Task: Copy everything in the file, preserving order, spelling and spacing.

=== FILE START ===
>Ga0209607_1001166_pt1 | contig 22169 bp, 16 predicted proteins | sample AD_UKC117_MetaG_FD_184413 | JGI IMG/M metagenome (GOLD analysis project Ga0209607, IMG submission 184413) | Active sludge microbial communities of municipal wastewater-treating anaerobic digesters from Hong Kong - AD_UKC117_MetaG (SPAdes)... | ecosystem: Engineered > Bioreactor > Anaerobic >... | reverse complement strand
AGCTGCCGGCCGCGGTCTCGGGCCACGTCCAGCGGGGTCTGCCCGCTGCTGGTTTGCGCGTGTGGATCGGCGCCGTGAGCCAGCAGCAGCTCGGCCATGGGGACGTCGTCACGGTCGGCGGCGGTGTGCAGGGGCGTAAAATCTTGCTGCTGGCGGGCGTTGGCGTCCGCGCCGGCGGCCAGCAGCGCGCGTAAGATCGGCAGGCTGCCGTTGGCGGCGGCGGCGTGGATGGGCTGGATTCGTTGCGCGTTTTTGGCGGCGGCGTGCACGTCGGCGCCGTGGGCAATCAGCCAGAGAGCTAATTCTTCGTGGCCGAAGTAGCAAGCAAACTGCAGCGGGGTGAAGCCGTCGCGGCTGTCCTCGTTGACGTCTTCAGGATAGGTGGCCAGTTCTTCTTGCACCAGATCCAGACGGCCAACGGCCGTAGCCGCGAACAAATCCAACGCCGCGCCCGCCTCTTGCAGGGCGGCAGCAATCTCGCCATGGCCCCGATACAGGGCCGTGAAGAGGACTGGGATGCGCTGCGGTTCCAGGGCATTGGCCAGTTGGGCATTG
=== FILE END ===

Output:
>Ga0209607_1001166_pt1 | contig 22169 bp, 16 predicted proteins | sample AD_UKC117_MetaG_FD_184413 | JGI IMG/M metagenome (GOLD analysis project Ga0209607, IMG submission 184413) | Active sludge microbial communities of municipal wastewater-treating anaerobic digesters from Hong Kong - AD_UKC117_MetaG (SPAdes)... | ecosystem: Engineered > Bioreactor > Anaerobic >... | reverse complement strand
AGCTGCCGGCCGCGGTCTCGGGCCACGTCCAGCGGGGTCTGCCCGCTGCTGGTTTGCGCGTGTGGATCGGCGCCGTGAGCCAGCAGCAGCTCGGCCATGGGGACGTCGTCACGGTCGGCGGCGGTGTGCAGGGGCGTAAAATCTTGCTGCTGGCGGGCGTTGGCGTCCGCGCCGGCGGCCAGCAGCGCGCGTAAGATCGGCAGGCTGCCGTTGGCGGCGGCGGCGTGGATGGGCTGGATTCGTTGCGCGTTTTTGGCGGCGGCGTGCACGTCGGCGCCGTGGGCAATCAGCCAGAGAGCTAATTCTTCGTGGCCGAAGTAGCAAGCAAACTGCAGCGGGGTGAAGCCGTCGCGGCTGTCCTCGTTGACGTCTTCAGGATAGGTGGCCAGTTCTTCTTGCACCAGATCCAGACGGCCAACGGCCGTAGCCGCGAACAAATCCAACGCCGCGCCCGCCTCTTGCAGGGCGGCAGCAATCTCGCCATGGCCCCGATACAGGGCCGTGAAGAGGACTGGGATGCGCTGCGGTTCCAGGGCATTGGCCAGTTGGGCATTG